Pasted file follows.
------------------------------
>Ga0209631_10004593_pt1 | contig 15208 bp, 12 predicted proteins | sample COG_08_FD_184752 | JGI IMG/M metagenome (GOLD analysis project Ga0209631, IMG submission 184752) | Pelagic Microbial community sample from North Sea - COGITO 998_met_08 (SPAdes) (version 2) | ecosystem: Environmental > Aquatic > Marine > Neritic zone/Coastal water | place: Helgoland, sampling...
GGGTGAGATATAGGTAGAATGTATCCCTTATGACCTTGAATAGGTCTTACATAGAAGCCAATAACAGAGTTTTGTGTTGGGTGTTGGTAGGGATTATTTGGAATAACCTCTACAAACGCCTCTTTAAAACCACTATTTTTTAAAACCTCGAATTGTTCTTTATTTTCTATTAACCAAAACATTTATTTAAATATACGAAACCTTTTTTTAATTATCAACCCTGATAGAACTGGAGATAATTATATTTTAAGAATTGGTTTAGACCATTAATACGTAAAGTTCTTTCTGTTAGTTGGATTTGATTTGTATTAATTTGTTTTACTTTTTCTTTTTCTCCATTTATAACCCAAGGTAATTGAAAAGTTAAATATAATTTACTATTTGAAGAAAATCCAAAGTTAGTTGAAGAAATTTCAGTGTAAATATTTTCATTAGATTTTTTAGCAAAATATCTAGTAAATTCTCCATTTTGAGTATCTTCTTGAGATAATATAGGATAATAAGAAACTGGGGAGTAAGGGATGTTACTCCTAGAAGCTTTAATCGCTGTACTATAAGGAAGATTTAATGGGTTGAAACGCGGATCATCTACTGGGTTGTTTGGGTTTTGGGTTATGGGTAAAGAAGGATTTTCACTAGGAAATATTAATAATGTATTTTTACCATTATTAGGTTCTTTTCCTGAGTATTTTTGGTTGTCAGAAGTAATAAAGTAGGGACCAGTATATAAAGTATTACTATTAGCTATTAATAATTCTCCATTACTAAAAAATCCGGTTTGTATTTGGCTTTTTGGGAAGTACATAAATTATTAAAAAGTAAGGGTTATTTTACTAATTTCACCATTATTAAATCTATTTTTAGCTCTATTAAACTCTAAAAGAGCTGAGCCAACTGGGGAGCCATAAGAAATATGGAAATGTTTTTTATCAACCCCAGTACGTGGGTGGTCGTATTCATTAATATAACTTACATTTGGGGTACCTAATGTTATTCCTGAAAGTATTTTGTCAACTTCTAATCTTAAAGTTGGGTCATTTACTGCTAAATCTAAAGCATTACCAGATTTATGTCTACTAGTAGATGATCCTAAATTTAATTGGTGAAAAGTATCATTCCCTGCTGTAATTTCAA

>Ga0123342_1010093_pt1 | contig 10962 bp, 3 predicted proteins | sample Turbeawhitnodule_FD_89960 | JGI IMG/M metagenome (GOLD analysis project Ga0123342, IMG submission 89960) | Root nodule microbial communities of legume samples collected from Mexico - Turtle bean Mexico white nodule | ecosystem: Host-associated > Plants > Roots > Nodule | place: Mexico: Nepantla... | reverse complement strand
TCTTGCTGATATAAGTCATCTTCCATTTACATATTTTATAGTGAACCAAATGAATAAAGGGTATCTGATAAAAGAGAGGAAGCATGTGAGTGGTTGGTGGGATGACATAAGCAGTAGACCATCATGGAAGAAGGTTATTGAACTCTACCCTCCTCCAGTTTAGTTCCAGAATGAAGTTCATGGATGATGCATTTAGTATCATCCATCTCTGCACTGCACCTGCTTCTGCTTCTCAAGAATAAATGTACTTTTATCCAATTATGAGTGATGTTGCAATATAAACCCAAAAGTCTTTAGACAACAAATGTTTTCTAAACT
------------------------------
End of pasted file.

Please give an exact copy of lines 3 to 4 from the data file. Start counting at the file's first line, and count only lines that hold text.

>Ga0123342_1010093_pt1 | contig 10962 bp, 3 predicted proteins | sample Turbeawhitnodule_FD_89960 | JGI IMG/M metagenome (GOLD analysis project Ga0123342, IMG submission 89960) | Root nodule microbial communities of legume samples collected from Mexico - Turtle bean Mexico white nodule | ecosystem: Host-associated > Plants > Roots > Nodule | place: Mexico: Nepantla... | reverse complement strand
TCTTGCTGATATAAGTCATCTTCCATTTACATATTTTATAGTGAACCAAATGAATAAAGGGTATCTGATAAAAGAGAGGAAGCATGTGAGTGGTTGGTGGGATGACATAAGCAGTAGACCATCATGGAAGAAGGTTATTGAACTCTACCCTCCTCCAGTTTAGTTCCAGAATGAAGTTCATGGATGATGCATTTAGTATCATCCATCTCTGCACTGCACCTGCTTCTGCTTCTCAAGAATAAATGTACTTTTATCCAATTATGAGTGATGTTGCAATATAAACCCAAAAGTCTTTAGACAACAAATGTTTTCTAAACT